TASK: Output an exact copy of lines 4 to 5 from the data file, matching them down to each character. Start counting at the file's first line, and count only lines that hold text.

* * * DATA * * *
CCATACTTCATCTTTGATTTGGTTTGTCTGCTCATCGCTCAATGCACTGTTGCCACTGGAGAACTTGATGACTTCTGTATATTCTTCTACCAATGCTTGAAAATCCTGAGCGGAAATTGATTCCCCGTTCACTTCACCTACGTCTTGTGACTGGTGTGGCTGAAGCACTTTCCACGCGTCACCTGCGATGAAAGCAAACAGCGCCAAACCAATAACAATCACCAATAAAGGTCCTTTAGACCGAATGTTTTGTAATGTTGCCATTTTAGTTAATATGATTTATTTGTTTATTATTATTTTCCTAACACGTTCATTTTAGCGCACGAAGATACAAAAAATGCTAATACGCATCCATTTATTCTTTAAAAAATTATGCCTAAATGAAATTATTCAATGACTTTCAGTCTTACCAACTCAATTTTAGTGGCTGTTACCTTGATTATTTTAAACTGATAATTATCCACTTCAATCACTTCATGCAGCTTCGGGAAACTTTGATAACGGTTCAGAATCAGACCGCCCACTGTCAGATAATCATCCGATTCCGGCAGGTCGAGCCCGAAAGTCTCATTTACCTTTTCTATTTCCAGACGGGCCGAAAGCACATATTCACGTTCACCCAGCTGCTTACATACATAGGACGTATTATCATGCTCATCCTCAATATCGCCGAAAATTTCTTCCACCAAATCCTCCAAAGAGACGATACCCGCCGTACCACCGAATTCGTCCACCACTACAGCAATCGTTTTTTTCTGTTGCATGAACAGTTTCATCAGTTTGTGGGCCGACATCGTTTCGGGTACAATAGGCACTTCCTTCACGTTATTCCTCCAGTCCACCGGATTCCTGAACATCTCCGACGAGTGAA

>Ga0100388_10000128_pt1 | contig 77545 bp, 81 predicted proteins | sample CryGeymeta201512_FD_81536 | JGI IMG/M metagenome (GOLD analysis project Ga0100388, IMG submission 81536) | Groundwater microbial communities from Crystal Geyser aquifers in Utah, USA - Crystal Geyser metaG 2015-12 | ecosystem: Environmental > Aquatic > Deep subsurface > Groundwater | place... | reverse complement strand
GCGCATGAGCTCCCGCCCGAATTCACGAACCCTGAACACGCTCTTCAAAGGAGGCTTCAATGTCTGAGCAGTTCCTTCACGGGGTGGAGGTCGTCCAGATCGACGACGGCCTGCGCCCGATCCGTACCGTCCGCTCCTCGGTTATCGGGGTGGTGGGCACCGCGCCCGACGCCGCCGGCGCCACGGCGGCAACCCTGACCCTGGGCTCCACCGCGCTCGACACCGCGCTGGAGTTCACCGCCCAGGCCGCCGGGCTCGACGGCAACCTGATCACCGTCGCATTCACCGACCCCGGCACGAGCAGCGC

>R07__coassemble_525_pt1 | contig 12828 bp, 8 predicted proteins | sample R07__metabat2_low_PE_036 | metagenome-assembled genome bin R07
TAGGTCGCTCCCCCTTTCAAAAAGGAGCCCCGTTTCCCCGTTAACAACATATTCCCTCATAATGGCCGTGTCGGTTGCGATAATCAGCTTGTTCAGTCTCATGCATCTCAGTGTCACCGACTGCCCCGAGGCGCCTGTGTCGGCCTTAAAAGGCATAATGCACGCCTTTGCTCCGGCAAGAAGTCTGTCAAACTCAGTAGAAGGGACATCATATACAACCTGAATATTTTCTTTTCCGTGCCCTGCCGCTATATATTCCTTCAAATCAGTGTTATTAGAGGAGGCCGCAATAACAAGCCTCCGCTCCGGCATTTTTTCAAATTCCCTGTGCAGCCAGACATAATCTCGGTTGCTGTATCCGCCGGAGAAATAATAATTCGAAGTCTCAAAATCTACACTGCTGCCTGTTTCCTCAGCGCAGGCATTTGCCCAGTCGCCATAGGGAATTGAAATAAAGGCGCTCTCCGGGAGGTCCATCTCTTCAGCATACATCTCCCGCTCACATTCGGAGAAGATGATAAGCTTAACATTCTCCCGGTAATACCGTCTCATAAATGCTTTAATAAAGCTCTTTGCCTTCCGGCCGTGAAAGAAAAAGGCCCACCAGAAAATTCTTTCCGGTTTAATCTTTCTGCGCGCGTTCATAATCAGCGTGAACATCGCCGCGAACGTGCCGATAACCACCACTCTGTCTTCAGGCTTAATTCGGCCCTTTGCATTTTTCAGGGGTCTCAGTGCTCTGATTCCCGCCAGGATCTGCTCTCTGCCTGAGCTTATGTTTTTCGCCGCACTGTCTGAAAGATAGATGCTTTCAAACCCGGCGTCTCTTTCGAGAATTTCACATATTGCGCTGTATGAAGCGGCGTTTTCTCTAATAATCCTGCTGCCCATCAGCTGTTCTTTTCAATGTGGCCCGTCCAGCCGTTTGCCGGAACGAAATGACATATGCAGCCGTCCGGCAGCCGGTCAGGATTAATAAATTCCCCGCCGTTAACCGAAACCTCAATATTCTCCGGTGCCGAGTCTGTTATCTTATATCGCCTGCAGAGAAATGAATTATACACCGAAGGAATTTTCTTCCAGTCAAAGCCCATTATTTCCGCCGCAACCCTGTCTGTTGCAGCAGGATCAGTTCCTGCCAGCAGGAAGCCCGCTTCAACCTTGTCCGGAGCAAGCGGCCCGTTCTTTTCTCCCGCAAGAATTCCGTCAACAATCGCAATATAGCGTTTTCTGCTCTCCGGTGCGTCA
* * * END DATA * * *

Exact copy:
>R07__coassemble_525_pt1 | contig 12828 bp, 8 predicted proteins | sample R07__metabat2_low_PE_036 | metagenome-assembled genome bin R07
TAGGTCGCTCCCCCTTTCAAAAAGGAGCCCCGTTTCCCCGTTAACAACATATTCCCTCATAATGGCCGTGTCGGTTGCGATAATCAGCTTGTTCAGTCTCATGCATCTCAGTGTCACCGACTGCCCCGAGGCGCCTGTGTCGGCCTTAAAAGGCATAATGCACGCCTTTGCTCCGGCAAGAAGTCTGTCAAACTCAGTAGAAGGGACATCATATACAACCTGAATATTTTCTTTTCCGTGCCCTGCCGCTATATATTCCTTCAAATCAGTGTTATTAGAGGAGGCCGCAATAACAAGCCTCCGCTCCGGCATTTTTTCAAATTCCCTGTGCAGCCAGACATAATCTCGGTTGCTGTATCCGCCGGAGAAATAATAATTCGAAGTCTCAAAATCTACACTGCTGCCTGTTTCCTCAGCGCAGGCATTTGCCCAGTCGCCATAGGGAATTGAAATAAAGGCGCTCTCCGGGAGGTCCATCTCTTCAGCATACATCTCCCGCTCACATTCGGAGAAGATGATAAGCTTAACATTCTCCCGGTAATACCGTCTCATAAATGCTTTAATAAAGCTCTTTGCCTTCCGGCCGTGAAAGAAAAAGGCCCACCAGAAAATTCTTTCCGGTTTAATCTTTCTGCGCGCGTTCATAATCAGCGTGAACATCGCCGCGAACGTGCCGATAACCACCACTCTGTCTTCAGGCTTAATTCGGCCCTTTGCATTTTTCAGGGGTCTCAGTGCTCTGATTCCCGCCAGGATCTGCTCTCTGCCTGAGCTTATGTTTTTCGCCGCACTGTCTGAAAGATAGATGCTTTCAAACCCGGCGTCTCTTTCGAGAATTTCACATATTGCGCTGTATGAAGCGGCGTTTTCTCTAATAATCCTGCTGCCCATCAGCTGTTCTTTTCAATGTGGCCCGTCCAGCCGTTTGCCGGAACGAAATGACATATGCAGCCGTCCGGCAGCCGGTCAGGATTAATAAATTCCCCGCCGTTAACCGAAACCTCAATATTCTCCGGTGCCGAGTCTGTTATCTTATATCGCCTGCAGAGAAATGAATTATACACCGAAGGAATTTTCTTCCAGTCAAAGCCCATTATTTCCGCCGCAACCCTGTCTGTTGCAGCAGGATCAGTTCCTGCCAGCAGGAAGCCCGCTTCAACCTTGTCCGGAGCAAGCGGCCCGTTCTTTTCTCCCGCAAGAATTCCGTCAACAATCGCAATATAGCGTTTTCTGCTCTCCGGTGCGTCA